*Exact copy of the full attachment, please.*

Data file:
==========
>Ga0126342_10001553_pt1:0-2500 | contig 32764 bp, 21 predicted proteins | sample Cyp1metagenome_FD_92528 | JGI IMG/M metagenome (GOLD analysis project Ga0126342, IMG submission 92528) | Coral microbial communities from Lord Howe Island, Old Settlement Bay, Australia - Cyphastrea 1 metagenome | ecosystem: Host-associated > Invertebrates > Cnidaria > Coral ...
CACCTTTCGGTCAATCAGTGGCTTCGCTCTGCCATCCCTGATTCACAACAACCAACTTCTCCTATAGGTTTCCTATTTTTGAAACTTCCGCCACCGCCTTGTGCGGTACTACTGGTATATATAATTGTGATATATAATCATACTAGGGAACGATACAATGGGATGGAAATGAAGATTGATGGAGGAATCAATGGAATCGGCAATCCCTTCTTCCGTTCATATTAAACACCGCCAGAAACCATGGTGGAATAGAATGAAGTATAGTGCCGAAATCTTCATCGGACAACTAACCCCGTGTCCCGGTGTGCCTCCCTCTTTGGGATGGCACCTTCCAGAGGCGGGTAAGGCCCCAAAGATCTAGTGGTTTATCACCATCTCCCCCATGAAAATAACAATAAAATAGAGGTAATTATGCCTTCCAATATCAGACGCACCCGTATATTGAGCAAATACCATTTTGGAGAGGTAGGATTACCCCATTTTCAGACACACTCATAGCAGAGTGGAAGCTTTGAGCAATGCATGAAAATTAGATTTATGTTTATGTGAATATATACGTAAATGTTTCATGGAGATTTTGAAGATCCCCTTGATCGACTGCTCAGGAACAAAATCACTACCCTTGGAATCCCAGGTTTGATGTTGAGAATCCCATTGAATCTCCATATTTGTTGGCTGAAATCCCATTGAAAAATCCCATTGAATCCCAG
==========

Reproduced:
>Ga0126342_10001553_pt1:0-2500 | contig 32764 bp, 21 predicted proteins | sample Cyp1metagenome_FD_92528 | JGI IMG/M metagenome (GOLD analysis project Ga0126342, IMG submission 92528) | Coral microbial communities from Lord Howe Island, Old Settlement Bay, Australia - Cyphastrea 1 metagenome | ecosystem: Host-associated > Invertebrates > Cnidaria > Coral ...
CACCTTTCGGTCAATCAGTGGCTTCGCTCTGCCATCCCTGATTCACAACAACCAACTTCTCCTATAGGTTTCCTATTTTTGAAACTTCCGCCACCGCCTTGTGCGGTACTACTGGTATATATAATTGTGATATATAATCATACTAGGGAACGATACAATGGGATGGAAATGAAGATTGATGGAGGAATCAATGGAATCGGCAATCCCTTCTTCCGTTCATATTAAACACCGCCAGAAACCATGGTGGAATAGAATGAAGTATAGTGCCGAAATCTTCATCGGACAACTAACCCCGTGTCCCGGTGTGCCTCCCTCTTTGGGATGGCACCTTCCAGAGGCGGGTAAGGCCCCAAAGATCTAGTGGTTTATCACCATCTCCCCCATGAAAATAACAATAAAATAGAGGTAATTATGCCTTCCAATATCAGACGCACCCGTATATTGAGCAAATACCATTTTGGAGAGGTAGGATTACCCCATTTTCAGACACACTCATAGCAGAGTGGAAGCTTTGAGCAATGCATGAAAATTAGATTTATGTTTATGTGAATATATACGTAAATGTTTCATGGAGATTTTGAAGATCCCCTTGATCGACTGCTCAGGAACAAAATCACTACCCTTGGAATCCCAGGTTTGATGTTGAGAATCCCATTGAATCTCCATATTTGTTGGCTGAAATCCCATTGAAAAATCCCATTGAATCCCAG